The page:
Elisabeth Wellington
 

I have no idea if this will be of any help to you or not, but it looks
like Halifax has a page for archives and I saw on the left side a
reference to genealogy. http://novascotia.ca/archives/

Maybe try that and see if you can get access to any of those
documents. You may have to reach out to them via email and explain
what you are looking for.

I had a situation last week where I found the grave of a family member
who died in Canada (still not sure how he got there) but I wanted to
know what he died from. I found the county information >from where he
died and contacted them and they not only transcribed the information
into an email for me, but they gave me copies of the microfilm
explaining what he died from. they were very helpful!

Elisabeth Wellington
Cedar Rapids, Iowa

On Sun, Aug 30, 2015 at 9:27 PM, Barbara Lynn Weintraub blwgen@q.com
<jewishgen@lyris.jewishgen.org> wrote:

I recently found the family of one of my grandmother's sisters.
Cerla Marja KAC, born 1896, who married Herszek MANDEL. They had 4
children in the years 1913 to 1924. It appears there was a break in
childbearing for World War I. ... I found an outgoing manifest
from Liverpool to Halifax, Canada with the correct name and age
of their oldest child, a daughter named Hinda. It is dated 1937,
so she would have been 24 years old. ...

I've had difficulties doing research in neighboring Canada (!)
and could use some help. I imagine she would either look up
relatives or seek out a synagogue for assistance. ...


JewishGen Discussion Group #JewishGen Re: One family member sent to Canada, 1937 #general

Elisabeth Wellington
 

I have no idea if this will be of any help to you or not, but it looks
like Halifax has a page for archives and I saw on the left side a
reference to genealogy. http://novascotia.ca/archives/

Maybe try that and see if you can get access to any of those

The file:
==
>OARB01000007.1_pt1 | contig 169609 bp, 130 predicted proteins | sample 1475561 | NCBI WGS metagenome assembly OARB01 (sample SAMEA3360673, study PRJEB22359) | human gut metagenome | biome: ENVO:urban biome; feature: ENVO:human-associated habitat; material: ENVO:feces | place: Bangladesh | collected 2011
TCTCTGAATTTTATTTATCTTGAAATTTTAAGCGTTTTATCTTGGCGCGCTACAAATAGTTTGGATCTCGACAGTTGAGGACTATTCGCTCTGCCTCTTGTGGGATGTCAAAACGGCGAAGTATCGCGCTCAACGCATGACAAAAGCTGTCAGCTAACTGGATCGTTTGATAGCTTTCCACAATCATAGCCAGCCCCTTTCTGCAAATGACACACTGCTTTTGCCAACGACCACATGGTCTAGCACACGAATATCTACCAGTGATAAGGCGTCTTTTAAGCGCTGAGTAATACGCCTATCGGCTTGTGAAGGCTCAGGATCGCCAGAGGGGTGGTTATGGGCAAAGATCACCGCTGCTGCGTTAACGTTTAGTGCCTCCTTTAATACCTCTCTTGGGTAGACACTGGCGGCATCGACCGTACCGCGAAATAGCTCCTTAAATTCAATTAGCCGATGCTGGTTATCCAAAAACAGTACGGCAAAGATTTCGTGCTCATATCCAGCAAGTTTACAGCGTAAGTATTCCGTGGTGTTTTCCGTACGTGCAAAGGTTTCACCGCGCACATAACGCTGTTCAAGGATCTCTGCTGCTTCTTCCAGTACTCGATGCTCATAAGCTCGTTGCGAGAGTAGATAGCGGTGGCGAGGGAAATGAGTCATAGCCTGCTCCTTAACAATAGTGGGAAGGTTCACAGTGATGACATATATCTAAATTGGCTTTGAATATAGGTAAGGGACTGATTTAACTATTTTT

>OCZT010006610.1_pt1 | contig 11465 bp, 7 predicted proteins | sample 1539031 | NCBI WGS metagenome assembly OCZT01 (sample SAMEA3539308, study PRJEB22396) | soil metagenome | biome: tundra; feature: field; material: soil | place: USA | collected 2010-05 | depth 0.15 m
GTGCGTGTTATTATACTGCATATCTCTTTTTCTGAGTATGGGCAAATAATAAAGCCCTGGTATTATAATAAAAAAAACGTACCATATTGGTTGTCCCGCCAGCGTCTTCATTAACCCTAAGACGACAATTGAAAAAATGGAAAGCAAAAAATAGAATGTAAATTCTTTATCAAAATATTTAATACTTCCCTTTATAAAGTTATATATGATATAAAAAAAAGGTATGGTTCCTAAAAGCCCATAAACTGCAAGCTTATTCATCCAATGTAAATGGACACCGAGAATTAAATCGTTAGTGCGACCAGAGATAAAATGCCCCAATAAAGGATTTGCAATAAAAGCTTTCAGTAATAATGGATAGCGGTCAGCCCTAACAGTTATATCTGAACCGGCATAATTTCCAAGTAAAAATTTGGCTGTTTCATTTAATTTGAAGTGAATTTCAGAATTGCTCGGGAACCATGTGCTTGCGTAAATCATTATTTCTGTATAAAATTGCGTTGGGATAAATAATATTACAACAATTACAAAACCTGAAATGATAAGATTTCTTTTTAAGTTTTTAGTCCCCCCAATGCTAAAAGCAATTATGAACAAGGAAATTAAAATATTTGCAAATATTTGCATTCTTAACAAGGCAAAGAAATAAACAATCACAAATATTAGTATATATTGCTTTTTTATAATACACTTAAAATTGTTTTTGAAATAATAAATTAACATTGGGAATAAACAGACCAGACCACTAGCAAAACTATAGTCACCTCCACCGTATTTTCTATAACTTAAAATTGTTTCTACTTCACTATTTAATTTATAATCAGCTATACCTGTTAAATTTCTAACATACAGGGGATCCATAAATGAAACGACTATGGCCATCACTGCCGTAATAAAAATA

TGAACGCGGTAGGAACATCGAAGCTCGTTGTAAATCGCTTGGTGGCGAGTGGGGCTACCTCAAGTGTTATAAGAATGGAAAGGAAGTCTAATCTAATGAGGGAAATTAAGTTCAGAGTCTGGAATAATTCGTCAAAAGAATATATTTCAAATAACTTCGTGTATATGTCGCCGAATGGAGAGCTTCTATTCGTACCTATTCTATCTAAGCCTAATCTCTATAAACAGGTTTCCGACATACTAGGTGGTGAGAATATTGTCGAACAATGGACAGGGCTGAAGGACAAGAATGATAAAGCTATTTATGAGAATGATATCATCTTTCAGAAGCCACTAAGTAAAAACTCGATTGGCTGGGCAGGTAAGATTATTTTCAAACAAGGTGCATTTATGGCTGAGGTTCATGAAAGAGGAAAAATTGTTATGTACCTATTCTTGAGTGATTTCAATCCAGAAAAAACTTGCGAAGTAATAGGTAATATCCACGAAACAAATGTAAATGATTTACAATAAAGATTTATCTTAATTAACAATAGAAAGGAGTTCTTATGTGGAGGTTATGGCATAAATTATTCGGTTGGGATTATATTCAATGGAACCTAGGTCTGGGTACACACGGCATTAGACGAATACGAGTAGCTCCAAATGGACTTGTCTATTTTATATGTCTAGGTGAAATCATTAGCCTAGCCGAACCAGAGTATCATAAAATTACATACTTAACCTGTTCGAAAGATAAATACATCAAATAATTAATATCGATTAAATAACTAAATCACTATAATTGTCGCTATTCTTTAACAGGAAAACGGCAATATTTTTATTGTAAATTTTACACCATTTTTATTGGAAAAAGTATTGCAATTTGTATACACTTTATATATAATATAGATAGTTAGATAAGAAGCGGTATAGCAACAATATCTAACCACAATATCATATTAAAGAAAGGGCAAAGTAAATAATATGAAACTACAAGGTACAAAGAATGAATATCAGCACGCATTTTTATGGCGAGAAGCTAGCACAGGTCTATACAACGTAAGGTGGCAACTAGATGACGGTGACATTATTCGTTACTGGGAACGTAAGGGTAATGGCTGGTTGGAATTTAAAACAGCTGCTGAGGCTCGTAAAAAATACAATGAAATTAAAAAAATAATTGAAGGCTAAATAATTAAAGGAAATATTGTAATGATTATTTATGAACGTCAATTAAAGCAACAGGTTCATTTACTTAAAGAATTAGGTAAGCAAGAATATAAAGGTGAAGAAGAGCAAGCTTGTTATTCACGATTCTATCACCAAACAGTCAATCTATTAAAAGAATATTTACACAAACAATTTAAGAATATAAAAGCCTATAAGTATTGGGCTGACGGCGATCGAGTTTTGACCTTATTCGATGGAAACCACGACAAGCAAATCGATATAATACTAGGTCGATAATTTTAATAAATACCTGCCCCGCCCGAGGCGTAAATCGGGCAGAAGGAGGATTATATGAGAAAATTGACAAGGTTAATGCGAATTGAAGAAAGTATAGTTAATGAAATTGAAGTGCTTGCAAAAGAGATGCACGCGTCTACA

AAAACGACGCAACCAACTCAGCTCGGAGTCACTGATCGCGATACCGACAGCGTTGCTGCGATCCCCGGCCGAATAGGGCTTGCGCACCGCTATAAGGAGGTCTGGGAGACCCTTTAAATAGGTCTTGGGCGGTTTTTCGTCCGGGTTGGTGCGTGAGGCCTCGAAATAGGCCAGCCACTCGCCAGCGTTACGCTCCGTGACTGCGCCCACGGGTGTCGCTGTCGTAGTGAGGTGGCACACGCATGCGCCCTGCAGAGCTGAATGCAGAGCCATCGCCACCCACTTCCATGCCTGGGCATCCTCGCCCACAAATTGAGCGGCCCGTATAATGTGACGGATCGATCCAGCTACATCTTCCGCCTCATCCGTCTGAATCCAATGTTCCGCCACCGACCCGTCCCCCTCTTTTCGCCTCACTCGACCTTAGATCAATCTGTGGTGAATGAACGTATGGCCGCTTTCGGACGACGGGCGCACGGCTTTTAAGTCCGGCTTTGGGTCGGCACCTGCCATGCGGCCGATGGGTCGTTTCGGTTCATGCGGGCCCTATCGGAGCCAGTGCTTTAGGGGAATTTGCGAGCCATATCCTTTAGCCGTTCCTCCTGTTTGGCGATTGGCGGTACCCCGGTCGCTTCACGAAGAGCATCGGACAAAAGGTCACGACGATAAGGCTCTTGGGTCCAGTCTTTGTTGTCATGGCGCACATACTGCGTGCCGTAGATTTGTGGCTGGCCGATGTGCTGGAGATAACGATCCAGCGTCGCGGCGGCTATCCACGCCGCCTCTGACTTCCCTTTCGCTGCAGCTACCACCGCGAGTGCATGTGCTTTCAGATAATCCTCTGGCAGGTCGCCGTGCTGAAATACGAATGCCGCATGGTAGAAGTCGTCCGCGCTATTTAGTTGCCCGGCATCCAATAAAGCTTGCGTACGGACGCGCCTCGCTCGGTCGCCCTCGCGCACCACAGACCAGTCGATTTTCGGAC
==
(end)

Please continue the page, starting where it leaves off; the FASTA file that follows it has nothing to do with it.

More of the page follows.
documents. You may have to reach out to them via email and explain
what you are looking for.

I had a situation last week where I found the grave of a family member
who died in Canada (still not sure how he got there) but I wanted to
know what he died from. I found the county information >from where he
died and contacted them and they not only transcribed the information
into an email for me, but they gave me copies of the microfilm
explaining what he died from. they were very helpful!

Elisabeth Wellington
Cedar Rapids, Iowa

On Sun, Aug 30, 2015 at 9:27 PM, Barbara Lynn Weintraub blwgen@q.com
<jewishgen@lyris.jewishgen.org> wrote:

I recently found the family of one of my grandmother's sisters.
Cerla Marja KAC, born 1896, who married Herszek MANDEL. They had 4
children in the years 1913 to 1924. It appears there was a break in
childbearing for World War I. ... I found an outgoing manifest
from Liverpool to Halifax, Canada with the correct name and age
of their oldest child, a daughter named Hinda. It is dated 1937,
so she would have been 24 years old. ...

I've had difficulties doing research in neighboring Canada (!)
and could use some help. I imagine she would either look up
relatives or seek out a synagogue for assistance. ...


Re: Naming of child when mother dies in childbirth #general

Arline and Sidney Sachs
 

In Bischofsheim (now part of Mainz, Germany) my great-grandmother died in
1875 giving birth to a baby girl who was given the same name as her
mother. In this case the baby survived.

Arline Sachs
Lorton, VA

researching Mainz and Frankfurt areas


JewishGen Discussion Group #JewishGen Re: Naming of child when mother dies in childbirth #general

Arline and Sidney Sachs
 

In Bischofsheim (now part of Mainz, Germany) my great-grandmother died in
1875 giving birth to a baby girl who was given the same name as her
mother. In this case the baby survived.

Arline Sachs
Lorton, VA

researching Mainz and Frankfurt areas

87321 - 87340 of 660677